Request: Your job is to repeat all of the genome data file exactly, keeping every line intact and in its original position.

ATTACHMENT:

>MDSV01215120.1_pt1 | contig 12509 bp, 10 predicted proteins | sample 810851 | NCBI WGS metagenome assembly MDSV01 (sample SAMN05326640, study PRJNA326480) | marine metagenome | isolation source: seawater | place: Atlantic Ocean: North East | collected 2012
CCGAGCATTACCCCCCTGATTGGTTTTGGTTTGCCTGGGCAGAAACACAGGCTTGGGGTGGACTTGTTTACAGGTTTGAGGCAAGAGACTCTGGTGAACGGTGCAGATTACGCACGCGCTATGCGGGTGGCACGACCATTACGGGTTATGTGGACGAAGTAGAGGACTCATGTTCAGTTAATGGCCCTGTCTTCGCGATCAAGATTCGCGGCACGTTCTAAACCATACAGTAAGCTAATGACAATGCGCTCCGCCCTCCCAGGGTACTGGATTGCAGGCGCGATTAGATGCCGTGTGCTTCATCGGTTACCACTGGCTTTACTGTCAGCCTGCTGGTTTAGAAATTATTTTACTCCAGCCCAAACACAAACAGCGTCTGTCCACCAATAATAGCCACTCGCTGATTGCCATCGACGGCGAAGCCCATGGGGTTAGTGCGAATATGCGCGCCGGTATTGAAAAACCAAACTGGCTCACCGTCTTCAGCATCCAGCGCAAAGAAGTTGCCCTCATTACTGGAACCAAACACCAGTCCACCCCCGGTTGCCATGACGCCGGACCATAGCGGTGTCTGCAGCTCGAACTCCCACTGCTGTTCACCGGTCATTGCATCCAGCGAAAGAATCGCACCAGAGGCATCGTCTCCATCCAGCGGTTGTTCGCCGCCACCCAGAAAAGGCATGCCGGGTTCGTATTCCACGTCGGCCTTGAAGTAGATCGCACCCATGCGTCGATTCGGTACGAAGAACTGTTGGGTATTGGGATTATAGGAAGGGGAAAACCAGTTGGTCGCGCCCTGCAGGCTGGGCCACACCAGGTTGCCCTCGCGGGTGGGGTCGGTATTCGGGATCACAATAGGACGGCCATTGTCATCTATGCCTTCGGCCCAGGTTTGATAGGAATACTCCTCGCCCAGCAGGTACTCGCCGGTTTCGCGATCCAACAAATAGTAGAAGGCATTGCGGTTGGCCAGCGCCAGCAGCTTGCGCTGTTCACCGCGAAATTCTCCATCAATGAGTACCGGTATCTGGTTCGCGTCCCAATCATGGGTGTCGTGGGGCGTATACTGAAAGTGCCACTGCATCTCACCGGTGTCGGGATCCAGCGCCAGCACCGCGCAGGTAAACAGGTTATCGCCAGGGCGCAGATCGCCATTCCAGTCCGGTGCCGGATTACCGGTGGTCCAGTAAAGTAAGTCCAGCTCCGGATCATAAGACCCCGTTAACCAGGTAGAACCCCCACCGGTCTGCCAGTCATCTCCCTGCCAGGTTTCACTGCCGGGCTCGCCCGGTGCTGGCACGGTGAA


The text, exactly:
>MDSV01215120.1_pt1 | contig 12509 bp, 10 predicted proteins | sample 810851 | NCBI WGS metagenome assembly MDSV01 (sample SAMN05326640, study PRJNA326480) | marine metagenome | isolation source: seawater | place: Atlantic Ocean: North East | collected 2012
CCGAGCATTACCCCCCTGATTGGTTTTGGTTTGCCTGGGCAGAAACACAGGCTTGGGGTGGACTTGTTTACAGGTTTGAGGCAAGAGACTCTGGTGAACGGTGCAGATTACGCACGCGCTATGCGGGTGGCACGACCATTACGGGTTATGTGGACGAAGTAGAGGACTCATGTTCAGTTAATGGCCCTGTCTTCGCGATCAAGATTCGCGGCACGTTCTAAACCATACAGTAAGCTAATGACAATGCGCTCCGCCCTCCCAGGGTACTGGATTGCAGGCGCGATTAGATGCCGTGTGCTTCATCGGTTACCACTGGCTTTACTGTCAGCCTGCTGGTTTAGAAATTATTTTACTCCAGCCCAAACACAAACAGCGTCTGTCCACCAATAATAGCCACTCGCTGATTGCCATCGACGGCGAAGCCCATGGGGTTAGTGCGAATATGCGCGCCGGTATTGAAAAACCAAACTGGCTCACCGTCTTCAGCATCCAGCGCAAAGAAGTTGCCCTCATTACTGGAACCAAACACCAGTCCACCCCCGGTTGCCATGACGCCGGACCATAGCGGTGTCTGCAGCTCGAACTCCCACTGCTGTTCACCGGTCATTGCATCCAGCGAAAGAATCGCACCAGAGGCATCGTCTCCATCCAGCGGTTGTTCGCCGCCACCCAGAAAAGGCATGCCGGGTTCGTATTCCACGTCGGCCTTGAAGTAGATCGCACCCATGCGTCGATTCGGTACGAAGAACTGTTGGGTATTGGGATTATAGGAAGGGGAAAACCAGTTGGTCGCGCCCTGCAGGCTGGGCCACACCAGGTTGCCCTCGCGGGTGGGGTCGGTATTCGGGATCACAATAGGACGGCCATTGTCATCTATGCCTTCGGCCCAGGTTTGATAGGAATACTCCTCGCCCAGCAGGTACTCGCCGGTTTCGCGATCCAACAAATAGTAGAAGGCATTGCGGTTGGCCAGCGCCAGCAGCTTGCGCTGTTCACCGCGAAATTCTCCATCAATGAGTACCGGTATCTGGTTCGCGTCCCAATCATGGGTGTCGTGGGGCGTATACTGAAAGTGCCACTGCATCTCACCGGTGTCGGGATCCAGCGCCAGCACCGCGCAGGTAAACAGGTTATCGCCAGGGCGCAGATCGCCATTCCAGTCCGGTGCCGGATTACCGGTGGTCCAGTAAAGTAAGTCCAGCTCCGGATCATAAGACCCCGTTAACCAGGTAGAACCCCCACCGGTCTGCCAGTCATCTCCCTGCCAGGTTTCACTGCCGGGCTCGCCCGGTGCTGGCACGGTGAA